FRIDAY, July 15, 2011 (HealthDay News) --More than half of the parents of teen-agers say they're worried about cyberbullying, a new survey finds.
Cyberbullying, which usually means one teen or group of teens taunting or spreading rumors about a peer online, has risen along with accessibility of the internet and the popularity of online social media such as Facebook.
In a survey of more than 1,000 parents of teenagers aged 13 to 17 by the American Osteopathic Association found that 85 percent of those polled reported that their children had social media accounts. About 52 of parents said cyberbullying was a concern.
One expert said these concerns are valid.
"While bullying through physical intimidation has long been a problem among teenagers, cyberbullying by using computers and smart phones to send rumors or post cruel messages has become more prevalent in recent years," explains Dr. Jennifer Caudle, an osteopathic family physician in Little Rock, Ark. and bullying expert, in a news release. "Even though there might not be physical injuries, cyberbullying leaves deep emotional scars on the victim."
The survey also revealed that one in six parents knew their child had been the victim of a cyberbully. Some of the kids teased or harassed online were as young as 9 years old. In most cases, the cyberbullying was not a one time occurrence, but rather happened repeatedly.
Cyberbullying can lead to anxiety, depression, loss of interest in socializing, aggression toward others the victim can bully, poor academic performance, and suicidal thoughts, Caudle said.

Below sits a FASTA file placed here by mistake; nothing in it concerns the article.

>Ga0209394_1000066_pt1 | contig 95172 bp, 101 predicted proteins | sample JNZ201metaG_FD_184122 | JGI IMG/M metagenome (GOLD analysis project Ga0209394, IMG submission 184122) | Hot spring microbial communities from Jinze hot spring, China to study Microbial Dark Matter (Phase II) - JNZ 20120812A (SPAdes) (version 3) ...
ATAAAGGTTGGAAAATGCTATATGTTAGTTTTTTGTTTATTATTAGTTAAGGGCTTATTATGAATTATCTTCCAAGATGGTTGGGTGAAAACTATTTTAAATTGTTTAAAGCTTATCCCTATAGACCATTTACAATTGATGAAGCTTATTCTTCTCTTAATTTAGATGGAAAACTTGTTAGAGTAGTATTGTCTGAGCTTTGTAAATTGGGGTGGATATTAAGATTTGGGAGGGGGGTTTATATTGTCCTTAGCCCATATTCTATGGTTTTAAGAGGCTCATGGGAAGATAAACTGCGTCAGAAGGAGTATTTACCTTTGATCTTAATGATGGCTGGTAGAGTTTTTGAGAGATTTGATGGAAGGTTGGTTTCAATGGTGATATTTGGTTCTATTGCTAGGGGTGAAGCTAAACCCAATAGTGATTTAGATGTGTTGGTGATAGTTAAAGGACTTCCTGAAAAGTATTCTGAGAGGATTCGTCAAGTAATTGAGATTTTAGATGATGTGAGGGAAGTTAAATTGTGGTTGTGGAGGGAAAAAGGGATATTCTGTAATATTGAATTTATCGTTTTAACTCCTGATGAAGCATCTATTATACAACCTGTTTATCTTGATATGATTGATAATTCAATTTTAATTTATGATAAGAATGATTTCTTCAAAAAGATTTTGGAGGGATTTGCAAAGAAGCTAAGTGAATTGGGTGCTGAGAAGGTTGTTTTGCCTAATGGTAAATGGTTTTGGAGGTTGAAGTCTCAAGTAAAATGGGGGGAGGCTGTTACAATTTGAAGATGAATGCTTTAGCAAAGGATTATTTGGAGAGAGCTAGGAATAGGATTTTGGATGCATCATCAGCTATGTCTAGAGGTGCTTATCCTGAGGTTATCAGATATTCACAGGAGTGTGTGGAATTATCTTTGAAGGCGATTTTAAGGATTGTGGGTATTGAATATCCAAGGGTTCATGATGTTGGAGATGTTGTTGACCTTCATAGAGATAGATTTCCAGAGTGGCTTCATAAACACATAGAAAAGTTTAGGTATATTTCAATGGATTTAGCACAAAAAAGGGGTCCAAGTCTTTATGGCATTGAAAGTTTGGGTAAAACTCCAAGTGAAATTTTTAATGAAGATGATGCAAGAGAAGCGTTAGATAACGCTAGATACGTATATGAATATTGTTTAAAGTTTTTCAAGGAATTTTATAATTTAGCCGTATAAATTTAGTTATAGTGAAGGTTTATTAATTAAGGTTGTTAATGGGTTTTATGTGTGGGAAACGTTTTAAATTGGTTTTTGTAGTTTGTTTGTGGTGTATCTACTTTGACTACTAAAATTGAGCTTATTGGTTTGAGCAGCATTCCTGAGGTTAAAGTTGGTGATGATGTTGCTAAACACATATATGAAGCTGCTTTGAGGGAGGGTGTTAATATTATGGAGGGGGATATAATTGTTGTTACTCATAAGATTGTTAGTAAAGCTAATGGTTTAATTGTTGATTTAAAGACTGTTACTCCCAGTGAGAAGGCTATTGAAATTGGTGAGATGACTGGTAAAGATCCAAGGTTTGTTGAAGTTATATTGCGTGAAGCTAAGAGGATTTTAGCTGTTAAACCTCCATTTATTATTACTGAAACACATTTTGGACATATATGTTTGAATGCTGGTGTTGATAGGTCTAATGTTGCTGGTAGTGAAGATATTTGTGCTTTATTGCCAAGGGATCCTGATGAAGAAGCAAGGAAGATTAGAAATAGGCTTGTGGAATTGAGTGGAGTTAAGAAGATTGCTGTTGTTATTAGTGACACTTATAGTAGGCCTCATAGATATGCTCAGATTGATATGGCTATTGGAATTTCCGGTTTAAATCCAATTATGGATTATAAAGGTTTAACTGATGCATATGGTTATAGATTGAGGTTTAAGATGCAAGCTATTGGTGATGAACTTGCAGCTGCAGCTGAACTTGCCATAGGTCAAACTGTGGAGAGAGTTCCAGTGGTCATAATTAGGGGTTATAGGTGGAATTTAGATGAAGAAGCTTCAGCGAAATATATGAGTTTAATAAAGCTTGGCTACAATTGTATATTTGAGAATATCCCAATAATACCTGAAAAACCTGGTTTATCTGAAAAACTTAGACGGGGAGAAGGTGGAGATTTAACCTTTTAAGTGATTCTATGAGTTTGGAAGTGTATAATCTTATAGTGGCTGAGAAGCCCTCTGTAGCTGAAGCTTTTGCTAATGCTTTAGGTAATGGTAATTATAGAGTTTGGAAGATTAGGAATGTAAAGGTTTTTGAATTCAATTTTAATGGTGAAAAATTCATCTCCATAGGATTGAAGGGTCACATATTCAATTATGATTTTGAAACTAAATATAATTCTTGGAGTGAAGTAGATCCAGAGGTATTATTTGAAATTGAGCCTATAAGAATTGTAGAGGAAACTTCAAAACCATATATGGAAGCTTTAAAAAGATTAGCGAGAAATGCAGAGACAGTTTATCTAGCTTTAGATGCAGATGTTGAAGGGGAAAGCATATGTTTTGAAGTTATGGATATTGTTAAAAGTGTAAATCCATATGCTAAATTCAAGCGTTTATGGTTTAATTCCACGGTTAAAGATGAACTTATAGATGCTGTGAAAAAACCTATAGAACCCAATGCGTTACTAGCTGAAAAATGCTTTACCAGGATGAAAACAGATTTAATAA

Some victims of cyberbullying have even killed themselves, according to the Cyberbullying Research Center, an organization run by professors from Florida Atlantic University and the University of Wisconsin who have studied the issue since 2002.
The vast majority of parents -- 91 percent -- believe they, not teachers, are ultimately responsible for preventing these long term effects. More than 75 percent of parents said they have discussed cyberbullying with their children, while 86 percent said they joined their child's online social network so they can monitor their teens' interactions. Two out of three parents also said they monitor the security settings on their children's social media accounts.
The survey also found that one in seven parents have barred their children from using online social media, but keeping teens off these networking sites may prove more difficult. Although just about all teens, or 97 percent, access their accounts from a home computer, many also log on using smart phone or mobile devices.
Girls are the worst offenders, the survey showed. About two-thirds of cyberbullying occurred among girls, making it twice as common among girls than boys. This fact may not be lost on parents. More than 75 percent reported they felt this type of aggressive behavior was a greater concern for girls.
The National Crime Prevention Council provides more information on cyberbullying .